The idea behind GOTM

Computer codes similar to pieces of GOTM can be found at many scientific institutions. However, different researchers have different goals. Some are interested in the development of turbulence models, others in oceanic applications of these models, and yet others want to compare the effects of different turbulence models on different processes in the ocean or in lakes. The attempt to use one of their specialised programs for one's own project resulted in many cases in spending weeks of work for deciphering non-documented FORTRAN lines, scattered with pre-historic fragments of code from more or, in some cases, less talented programmers. Additional time had to be spend for providing components for atmospheric forcing, etc, before the own research project could finally be attacked.

To overcome these problems, the GOTM project was intiated, its purpose being twofold. First, GOTM should provide an integrative environment for all researchers interested in the application of a turbulence model in studies of oceanic processes. Such a software should contain a core part for solving transport equations of mean and turbulent quantities, but equally well routines to compute the atmosphere-ocean fluxes from meteorological or measured data, including routines to interpolate and manipulate them. Second, however, GOTM should also be a research tool for those interested in the development of turbulence models and numerical algorithms. This implies that GOTM should always contain the state-of-the-art models and algorithms in these disciplines. The current version of GOTM was developed under these premises.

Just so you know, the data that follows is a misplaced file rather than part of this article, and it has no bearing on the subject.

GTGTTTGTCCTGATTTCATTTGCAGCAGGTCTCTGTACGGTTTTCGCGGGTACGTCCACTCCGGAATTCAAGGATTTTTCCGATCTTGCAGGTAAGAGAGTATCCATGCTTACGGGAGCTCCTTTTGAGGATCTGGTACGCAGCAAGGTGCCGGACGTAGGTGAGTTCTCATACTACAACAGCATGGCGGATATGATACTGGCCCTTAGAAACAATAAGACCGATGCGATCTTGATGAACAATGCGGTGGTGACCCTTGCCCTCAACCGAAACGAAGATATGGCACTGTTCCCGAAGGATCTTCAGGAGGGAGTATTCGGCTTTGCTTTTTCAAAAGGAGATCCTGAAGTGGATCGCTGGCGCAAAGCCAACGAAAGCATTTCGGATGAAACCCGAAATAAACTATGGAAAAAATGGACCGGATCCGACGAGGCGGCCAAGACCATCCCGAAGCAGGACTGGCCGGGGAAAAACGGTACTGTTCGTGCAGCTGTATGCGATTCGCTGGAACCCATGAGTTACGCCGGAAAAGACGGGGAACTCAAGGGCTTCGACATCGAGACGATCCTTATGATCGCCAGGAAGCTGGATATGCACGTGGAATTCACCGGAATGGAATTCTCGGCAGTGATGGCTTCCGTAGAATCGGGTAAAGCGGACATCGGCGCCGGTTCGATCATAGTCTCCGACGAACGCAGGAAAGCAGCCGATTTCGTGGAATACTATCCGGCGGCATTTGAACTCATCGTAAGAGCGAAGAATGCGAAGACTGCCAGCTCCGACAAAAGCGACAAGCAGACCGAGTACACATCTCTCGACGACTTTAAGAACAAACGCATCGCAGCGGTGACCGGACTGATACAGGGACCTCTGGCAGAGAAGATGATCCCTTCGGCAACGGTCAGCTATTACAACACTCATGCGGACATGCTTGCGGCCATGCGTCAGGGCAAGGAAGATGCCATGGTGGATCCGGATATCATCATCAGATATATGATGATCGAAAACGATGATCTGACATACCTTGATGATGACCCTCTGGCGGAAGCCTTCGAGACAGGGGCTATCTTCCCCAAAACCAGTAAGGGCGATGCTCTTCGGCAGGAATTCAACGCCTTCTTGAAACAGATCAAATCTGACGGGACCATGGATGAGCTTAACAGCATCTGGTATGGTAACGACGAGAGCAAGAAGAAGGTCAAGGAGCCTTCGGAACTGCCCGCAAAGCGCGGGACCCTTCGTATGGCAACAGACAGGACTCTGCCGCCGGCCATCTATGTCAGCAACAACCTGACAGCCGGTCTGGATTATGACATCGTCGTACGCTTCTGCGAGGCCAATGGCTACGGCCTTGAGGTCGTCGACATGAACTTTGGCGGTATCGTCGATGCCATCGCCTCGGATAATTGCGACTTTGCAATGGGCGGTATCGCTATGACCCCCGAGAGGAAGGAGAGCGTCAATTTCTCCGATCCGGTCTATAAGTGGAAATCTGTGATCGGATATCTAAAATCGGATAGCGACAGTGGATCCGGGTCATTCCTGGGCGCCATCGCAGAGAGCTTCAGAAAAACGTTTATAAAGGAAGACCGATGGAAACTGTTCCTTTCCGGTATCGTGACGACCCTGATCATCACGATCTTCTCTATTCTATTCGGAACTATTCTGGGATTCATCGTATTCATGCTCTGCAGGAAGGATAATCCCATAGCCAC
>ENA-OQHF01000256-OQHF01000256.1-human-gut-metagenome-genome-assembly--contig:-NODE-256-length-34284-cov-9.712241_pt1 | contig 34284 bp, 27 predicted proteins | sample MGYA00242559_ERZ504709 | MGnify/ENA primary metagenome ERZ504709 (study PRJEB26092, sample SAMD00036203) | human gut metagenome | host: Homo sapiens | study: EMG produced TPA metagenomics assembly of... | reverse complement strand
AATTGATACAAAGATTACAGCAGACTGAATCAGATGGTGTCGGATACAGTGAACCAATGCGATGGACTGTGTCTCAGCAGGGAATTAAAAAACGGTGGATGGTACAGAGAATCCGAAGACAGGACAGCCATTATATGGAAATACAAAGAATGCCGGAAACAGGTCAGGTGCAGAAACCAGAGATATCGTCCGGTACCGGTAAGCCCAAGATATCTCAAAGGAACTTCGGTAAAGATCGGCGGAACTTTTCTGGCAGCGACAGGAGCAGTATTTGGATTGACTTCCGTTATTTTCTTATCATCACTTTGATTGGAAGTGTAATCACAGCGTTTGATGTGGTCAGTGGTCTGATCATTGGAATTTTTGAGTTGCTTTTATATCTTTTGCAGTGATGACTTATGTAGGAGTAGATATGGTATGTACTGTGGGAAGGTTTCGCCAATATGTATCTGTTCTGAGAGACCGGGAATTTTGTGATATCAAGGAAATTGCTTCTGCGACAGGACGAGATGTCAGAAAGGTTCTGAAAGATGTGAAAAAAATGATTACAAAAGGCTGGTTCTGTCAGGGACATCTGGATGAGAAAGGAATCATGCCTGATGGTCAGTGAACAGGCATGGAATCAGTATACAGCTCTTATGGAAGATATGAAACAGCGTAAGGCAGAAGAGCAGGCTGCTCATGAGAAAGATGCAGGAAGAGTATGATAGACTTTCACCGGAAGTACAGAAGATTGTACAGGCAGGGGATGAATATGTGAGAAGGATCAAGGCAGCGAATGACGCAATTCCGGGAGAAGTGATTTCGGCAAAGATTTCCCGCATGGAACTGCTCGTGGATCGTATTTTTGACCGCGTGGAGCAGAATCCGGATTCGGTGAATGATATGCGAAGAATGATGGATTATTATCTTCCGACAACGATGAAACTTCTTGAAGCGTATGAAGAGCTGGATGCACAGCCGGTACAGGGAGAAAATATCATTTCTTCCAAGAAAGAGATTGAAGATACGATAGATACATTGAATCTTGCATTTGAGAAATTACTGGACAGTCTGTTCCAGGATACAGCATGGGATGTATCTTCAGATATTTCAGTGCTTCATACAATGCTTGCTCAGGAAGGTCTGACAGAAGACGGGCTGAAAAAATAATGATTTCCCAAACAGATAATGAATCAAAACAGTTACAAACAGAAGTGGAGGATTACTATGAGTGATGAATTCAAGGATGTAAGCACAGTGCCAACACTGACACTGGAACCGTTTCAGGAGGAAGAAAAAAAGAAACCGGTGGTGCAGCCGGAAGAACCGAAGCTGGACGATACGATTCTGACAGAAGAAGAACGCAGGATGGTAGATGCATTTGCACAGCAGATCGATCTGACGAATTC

In both cases, a detailed and comprehensible documentation is crucial, and we spent a lot of effort to come close to this goal. All methods and models embedded in GOTM can be traced back to scientific publications, a key requirement for the scientific use of a program. Also, we took great care to make the FORTRAN95 code as safe, easily understandable, and extensible, as possible.

Karsten Bolding 2012-12-28